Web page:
Lately, Ronin has been intermittently fussy for large blocks of time and whenever she revs up for a few-hour bout of Snit, we run through the standard checklist: Clean diaper? (Check.) Fed? (Check.) In pain? (No.) Fed some more? (Check.) Bug up her butt? (QUITE POSSIBLY.) After an hour or two of this, both boobs are usually fully drained yet she still desperately roots around, bobbing her head against my chest like a woodpecker and tearing into her own fist with those fearsome gums of hers. At last I’ll put her back on the boob and she’ll typically sit there not being productive and falling asleep. It can be rather annoying. I mean, KID I HAVE BETTER THINGS TO DO! Like, uh, surf the web and stuff. The baby book we have says that unusual fussiness (of course, is this unusual or usual for a baby?) may be a sign of a “developmental milestone.” Can her sudden increase in lung capacity and yelling volume level be considered a milestone?
[“Tummy Time,” which happens about three seconds before “Meltdown.”]
We finally ran into one of our apartment neighbors the other afternoon; Zack was very surprised to see a baby. “I didn’t know you had a … baby!” his eyes popped out of his head. Joshua explained that we hadn’t had her for very long actually, she was only four weeks old. Of course, Zack didn’t know about her because he lives on the opposite side of the building from our apartment. We have yet to meet any of the folks from our side; the shock might just make their ears pop off their heads. Then our recent little developmental milestone wouldn’t be a problem.
[Ronin succumbs to the power of the Moby. Awesome hat by Vida!]
[Ronin packed in the car seat and ready for action.]
Those soft-lighted, fuzzy images you all see in magazines of the breastfeeding couple, mother and child, bliss and contentment, are somewhat exaggerated. Or at least heavily Photoshopped. Breastfeeding is a lot more, shall we say “dynamic” in my experience, limited though it may be. Typically it all starts with a starving-to-death baby who fears for her very survival and wants to be sure the neighborhood is aware of her trauma WAH WAH WAH!!! By the time I get my shirt taken apart, she is fully pissed off and flailing wildly. She of course shuts up once the boob is latched but the look in her eye and sound of her fierce breathing assures you that she is Still. So. Furious. Of course, in her haste, she manages to swallow the entire roomful of air, and the sound of the air bouncing back and forth from her toes to her gulping throat gives me the willies. Therefore, we burp. Naturally, she flips her shit at being taken off the boob prematurely even though she is clearly about to choke, and dare I say that burping Ronin every 30 seconds is seriously cramping my cosmopolitan on-the-go sort of lifestyle here (cough, ahem). And when that burp finally does come out, it is a startling thing. Such a large burp for such a small being. In the end, both of us are covered in breastmilk, at least two burpcloths are soaked through with either milk or spit-up (another reason for the frequent burping–the dreaded spit-up), I’m in desperate need of a double martini with a jar of olives on the side, and she’s exhausted herself enough to pass out for a short rejuvenating nap (on happier occasions).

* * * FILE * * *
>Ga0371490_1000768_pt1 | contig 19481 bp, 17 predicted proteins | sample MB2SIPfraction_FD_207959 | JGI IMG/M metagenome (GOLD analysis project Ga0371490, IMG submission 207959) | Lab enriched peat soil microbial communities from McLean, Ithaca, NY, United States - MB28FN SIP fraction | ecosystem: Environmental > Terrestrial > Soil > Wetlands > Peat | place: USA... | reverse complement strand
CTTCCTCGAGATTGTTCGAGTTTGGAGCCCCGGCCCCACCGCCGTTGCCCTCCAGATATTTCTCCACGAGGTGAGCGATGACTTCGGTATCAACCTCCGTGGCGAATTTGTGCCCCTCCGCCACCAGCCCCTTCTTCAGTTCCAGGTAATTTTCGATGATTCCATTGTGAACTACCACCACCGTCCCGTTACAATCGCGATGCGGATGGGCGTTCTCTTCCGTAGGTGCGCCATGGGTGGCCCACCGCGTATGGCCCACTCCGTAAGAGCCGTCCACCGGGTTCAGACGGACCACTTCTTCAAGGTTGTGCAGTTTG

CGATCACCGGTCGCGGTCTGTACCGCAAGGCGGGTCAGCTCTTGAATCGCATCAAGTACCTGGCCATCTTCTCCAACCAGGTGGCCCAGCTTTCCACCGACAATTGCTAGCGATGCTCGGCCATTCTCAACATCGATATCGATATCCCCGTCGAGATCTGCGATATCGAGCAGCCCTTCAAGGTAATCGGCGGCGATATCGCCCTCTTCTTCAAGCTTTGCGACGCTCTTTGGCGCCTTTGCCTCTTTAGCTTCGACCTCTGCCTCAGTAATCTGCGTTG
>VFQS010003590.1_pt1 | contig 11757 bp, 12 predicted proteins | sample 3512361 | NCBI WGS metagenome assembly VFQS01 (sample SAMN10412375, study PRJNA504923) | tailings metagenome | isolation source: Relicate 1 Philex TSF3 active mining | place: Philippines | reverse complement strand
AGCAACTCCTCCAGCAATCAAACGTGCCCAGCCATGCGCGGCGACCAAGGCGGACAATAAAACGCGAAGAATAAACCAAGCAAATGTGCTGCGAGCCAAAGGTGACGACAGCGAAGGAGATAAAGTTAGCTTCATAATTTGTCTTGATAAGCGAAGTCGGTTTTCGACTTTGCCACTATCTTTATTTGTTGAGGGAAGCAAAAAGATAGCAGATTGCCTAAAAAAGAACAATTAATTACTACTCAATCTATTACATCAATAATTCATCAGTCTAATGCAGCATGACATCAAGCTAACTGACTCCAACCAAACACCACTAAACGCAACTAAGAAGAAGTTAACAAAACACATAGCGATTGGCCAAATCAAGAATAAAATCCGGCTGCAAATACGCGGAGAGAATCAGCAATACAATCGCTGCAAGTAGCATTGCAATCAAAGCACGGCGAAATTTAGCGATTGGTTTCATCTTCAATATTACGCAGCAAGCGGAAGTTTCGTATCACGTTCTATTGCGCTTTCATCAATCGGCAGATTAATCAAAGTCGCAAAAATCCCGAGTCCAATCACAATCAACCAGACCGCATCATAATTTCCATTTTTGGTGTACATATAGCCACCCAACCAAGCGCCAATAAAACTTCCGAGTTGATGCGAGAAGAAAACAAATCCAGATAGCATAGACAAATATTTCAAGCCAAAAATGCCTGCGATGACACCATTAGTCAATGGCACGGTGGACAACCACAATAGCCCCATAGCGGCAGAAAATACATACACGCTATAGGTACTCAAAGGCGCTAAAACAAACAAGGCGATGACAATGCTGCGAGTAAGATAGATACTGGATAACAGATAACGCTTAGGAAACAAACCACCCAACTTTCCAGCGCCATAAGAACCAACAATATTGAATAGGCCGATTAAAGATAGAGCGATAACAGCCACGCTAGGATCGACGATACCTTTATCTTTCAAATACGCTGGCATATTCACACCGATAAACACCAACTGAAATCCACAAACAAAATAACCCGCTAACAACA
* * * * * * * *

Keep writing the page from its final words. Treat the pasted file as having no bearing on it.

[Another gratuitous cute baby picture; we have a number of these actually.]
In other breastfeeding news, I am proud to say that despite the drama surrounding the event, I managed to feed Ronin in public for the first time the other day (well, outside in a park, standing, in the rain, in the Moby wrap). Joshua talked me into trying it, oh, and I suppose the desperately fussing and struggling baby strapped to my chest was similarly convincing. I wouldn’t necessarily say this qualifies me for Moby Ninja status, but it’s a fine start.
[I have a lot of work to do on my stealthy ninja gaze.]